A desert lassitude takes over the characters. Conversation meanders, then fades into the air even as people continue speaking or listening, because the speaker is in the past, remembering saying the same thing at another time, and the person listening is somewhere in the future, imagining how he will remember what, now, he is not really experiencing. The three characters themselves begin to move and speak in a kind of slow motion, to the point where the descriptions of the microscopic two-frames-a-second pace of the twenty-four-hour Psycho seem like a trailer for an action movie. “I still want a war,” Elster says early on, as he and Finley sit in the desert and try to talk their way toward a film. “A great power has to act. We were struck hard. We need to retake the future. The force of will, the sheer visceral need.” But after not many days in the desert this seems like a hundred years ago. The trudging, arduous pace of Julianne Moore in the desert retreat in Todd Haynes’s Safe, where every step carries the weight of death, or Bill Pullman and Patricia Arquette’s hysterical but disembodied sex and killing in the same California desert in David Lynch’s Lost Highway, creep into DeLillo’s story, but without movie stars:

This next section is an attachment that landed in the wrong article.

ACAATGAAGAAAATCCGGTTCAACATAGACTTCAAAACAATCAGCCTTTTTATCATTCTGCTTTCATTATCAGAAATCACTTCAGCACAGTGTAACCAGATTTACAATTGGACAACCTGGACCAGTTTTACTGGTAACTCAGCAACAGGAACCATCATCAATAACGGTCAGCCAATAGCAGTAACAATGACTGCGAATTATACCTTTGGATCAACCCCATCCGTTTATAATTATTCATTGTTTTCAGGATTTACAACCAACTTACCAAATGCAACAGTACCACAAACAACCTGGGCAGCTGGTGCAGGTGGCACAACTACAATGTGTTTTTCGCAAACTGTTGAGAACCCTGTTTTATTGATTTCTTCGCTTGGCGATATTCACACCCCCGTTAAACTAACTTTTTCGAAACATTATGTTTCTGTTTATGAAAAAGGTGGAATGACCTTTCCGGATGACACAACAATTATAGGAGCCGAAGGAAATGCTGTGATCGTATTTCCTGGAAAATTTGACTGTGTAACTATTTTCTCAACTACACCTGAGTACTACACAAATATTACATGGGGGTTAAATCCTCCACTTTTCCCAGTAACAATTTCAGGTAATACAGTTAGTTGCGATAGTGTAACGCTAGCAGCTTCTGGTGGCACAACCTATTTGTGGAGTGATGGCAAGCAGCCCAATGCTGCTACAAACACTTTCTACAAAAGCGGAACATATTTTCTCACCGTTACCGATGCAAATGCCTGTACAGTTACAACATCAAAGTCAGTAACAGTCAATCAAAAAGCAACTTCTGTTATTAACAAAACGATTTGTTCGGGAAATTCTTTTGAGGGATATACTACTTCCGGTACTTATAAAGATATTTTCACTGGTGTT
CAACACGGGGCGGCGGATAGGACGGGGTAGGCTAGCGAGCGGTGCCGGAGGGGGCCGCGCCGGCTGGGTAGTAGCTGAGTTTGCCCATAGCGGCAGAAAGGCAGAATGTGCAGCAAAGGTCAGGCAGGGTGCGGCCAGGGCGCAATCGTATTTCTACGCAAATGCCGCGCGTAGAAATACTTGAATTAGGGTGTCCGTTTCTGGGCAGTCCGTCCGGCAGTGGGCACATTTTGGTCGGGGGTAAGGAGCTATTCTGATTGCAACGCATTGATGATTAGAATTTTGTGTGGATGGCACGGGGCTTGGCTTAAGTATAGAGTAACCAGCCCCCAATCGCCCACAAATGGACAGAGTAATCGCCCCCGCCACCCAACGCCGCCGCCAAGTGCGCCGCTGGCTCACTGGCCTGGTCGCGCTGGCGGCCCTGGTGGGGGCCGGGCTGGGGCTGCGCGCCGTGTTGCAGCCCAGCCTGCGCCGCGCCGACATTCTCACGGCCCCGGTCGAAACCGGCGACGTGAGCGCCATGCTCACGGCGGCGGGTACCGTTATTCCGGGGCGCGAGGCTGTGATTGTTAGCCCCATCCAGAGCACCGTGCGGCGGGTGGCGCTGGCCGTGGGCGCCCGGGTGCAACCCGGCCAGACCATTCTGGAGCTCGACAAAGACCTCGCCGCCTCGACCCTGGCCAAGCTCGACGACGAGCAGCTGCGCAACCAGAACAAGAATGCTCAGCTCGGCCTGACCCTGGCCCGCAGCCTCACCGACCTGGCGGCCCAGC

She said something funny at dinner about her eyes being closer together in New York, caused by serial congestion in the streets. Out here the eyes move apart, the eyes adapt to conditions, like wings or beaks.
Other times she seemed deadened to anything that might bring a response. Her look had an abridged quality, it wasn’t reaching the wall or window.
DeLillo slows down the whole culture, all of our repertoire of artifacts, words, and gestures; he slows down the whole country, its past, its future, its suspended present, and the notion that we might ever get out of it. The terrible thing about the twenty-four-hour Psycho is that it’s a cheat: it’s not shown in the equivalent of one continuous take, without a break, twenty-four hours straight, with restrooms open all night, water and maybe popcorn available, even after ten hours, say, chairs, but according to regular museum hours, and then, after the sequences are complete, it ends — ends, after you have learned its language, after it has replaced the world you thought you lived in, just like that. Just like the cruelty of ending a novel, cutting off its action, leaving you even more suspended in its drama of time than its characters, even after less than 120 pages.